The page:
Efficacy of pain treatment on mood syndrome in patients with dementia: a randomized clinical trial
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Background: Depression is common in nursing home (NH) patients with dementia, and often clustered with anxiety and other mood symptoms. An association between pain and depressive symptoms has been reported, but the impact of pain management on depression and other mood symptoms has not been investigated.
Objective: Secondary analyses of a cluster randomized clinical trial examine the response of dementia-related mood symptoms to a Stepwise Protocol of Treating Pain.
Method: Three-hundred fifty-two patients with moderate and severe dementia and significant behavioural disturbances, related to 60 clusters (i.e. clusters defined as single independent NH units) in 18 NHs of Western Norway, were included. All patients in the intervention group received individual daily pain treatment with paracetamol, extended release morphine, buprenorphine transdermal patch or pregabaline for 8 weeks, with additional follow-up assessment 4 weeks after completion of the intervention. Clusters randomized to control received usual treatment. A mood cluster consisting of depression, anxiety, sleep disorders, apathy and appetite items from the Neuropsychiatric Inventory-Nursing Home (NPI-NH) was the primary outcome.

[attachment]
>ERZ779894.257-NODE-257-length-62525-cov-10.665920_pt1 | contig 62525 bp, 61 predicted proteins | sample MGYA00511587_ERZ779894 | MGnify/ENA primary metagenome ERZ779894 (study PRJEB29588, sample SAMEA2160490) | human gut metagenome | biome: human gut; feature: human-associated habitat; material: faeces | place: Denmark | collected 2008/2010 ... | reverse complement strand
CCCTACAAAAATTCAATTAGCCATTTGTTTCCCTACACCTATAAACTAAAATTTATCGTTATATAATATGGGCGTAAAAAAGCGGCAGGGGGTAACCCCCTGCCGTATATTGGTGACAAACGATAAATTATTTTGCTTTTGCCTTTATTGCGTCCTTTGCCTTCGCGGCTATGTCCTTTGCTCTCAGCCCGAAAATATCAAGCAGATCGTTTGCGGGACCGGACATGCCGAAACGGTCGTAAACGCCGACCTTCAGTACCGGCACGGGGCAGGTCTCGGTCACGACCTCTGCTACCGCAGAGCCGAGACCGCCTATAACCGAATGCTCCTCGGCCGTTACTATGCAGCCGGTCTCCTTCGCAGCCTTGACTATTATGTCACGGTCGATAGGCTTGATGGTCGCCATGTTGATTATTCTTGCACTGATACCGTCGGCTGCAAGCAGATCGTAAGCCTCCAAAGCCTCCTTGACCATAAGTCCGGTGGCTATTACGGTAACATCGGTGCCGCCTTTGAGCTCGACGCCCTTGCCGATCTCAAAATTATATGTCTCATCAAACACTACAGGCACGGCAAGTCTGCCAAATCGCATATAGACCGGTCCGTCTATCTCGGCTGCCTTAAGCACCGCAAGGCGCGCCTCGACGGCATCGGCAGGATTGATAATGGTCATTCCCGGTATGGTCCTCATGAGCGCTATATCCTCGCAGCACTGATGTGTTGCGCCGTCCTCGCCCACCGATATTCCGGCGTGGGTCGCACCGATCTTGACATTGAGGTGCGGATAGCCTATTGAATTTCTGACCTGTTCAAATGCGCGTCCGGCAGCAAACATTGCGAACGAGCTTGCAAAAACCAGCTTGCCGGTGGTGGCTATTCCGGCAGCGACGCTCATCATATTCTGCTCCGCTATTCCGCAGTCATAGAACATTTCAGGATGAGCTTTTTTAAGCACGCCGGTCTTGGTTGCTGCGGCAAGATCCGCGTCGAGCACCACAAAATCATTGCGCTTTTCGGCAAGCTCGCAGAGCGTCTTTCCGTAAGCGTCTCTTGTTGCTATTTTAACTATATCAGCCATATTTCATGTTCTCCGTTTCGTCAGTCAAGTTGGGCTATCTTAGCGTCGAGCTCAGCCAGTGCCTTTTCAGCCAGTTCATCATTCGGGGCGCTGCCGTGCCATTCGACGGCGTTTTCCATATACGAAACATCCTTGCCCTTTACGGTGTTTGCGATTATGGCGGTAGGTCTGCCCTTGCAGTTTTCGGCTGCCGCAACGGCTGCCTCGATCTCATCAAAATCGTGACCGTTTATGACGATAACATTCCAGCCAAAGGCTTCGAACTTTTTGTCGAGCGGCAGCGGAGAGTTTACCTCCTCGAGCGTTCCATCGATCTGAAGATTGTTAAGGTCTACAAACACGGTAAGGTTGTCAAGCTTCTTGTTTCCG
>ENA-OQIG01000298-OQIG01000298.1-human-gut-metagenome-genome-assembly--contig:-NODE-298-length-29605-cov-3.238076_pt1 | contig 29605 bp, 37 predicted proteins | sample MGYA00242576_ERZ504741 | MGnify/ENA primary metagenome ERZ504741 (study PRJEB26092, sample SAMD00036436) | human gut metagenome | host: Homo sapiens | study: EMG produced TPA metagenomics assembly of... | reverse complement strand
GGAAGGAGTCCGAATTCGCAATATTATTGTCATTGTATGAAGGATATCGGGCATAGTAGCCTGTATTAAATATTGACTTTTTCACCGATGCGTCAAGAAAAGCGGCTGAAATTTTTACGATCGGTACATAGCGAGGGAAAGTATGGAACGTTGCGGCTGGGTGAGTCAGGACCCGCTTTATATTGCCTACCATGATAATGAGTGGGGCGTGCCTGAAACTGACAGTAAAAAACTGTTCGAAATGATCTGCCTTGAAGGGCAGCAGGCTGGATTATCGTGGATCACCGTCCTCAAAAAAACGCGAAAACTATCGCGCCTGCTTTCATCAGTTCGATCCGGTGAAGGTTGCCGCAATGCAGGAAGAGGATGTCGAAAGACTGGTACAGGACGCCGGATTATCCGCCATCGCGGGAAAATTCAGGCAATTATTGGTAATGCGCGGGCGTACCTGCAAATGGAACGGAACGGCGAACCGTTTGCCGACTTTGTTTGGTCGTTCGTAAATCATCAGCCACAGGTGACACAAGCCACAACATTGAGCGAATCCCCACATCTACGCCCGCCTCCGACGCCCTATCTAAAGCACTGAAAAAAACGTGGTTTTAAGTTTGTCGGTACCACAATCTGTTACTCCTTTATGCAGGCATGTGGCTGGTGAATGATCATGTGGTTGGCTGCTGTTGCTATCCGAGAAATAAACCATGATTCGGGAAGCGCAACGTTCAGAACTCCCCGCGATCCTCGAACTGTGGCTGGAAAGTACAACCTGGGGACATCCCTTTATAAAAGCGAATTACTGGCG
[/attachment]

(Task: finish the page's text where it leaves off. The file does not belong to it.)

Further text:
Results: Analysed by Mann–Whitney U-tests, Stepwise Protocol of Treating Pain conferred significant benefit in treatment of the NPI-NH mood cluster (F = 13.4, df = 1;299, p<0.001) and depression (F = 2.0, df = 1;301, p = 0.025). Further analyses highlighted improvements in apathy (F = 5.3, df = 1;300, p = 0.017), night-time behaviours (F = 3.1, df = 1;301, p = 0.050), and appetite items (F = 11.6, df = 1;301, p = 0.005), but not irritability (p = 0.092) and anxiety (p = 0.125).
Conclusion: Mood symptoms including depression significantly improved with pain treatment, emphasizing the importance of more rigorous treatment of pain in agitated people with dementia. Findings have potentially immediate clinical relevance.
CitationInternational Journal of Geriatric Psychiatry
International College of Geriatric Psychoneuropharmacology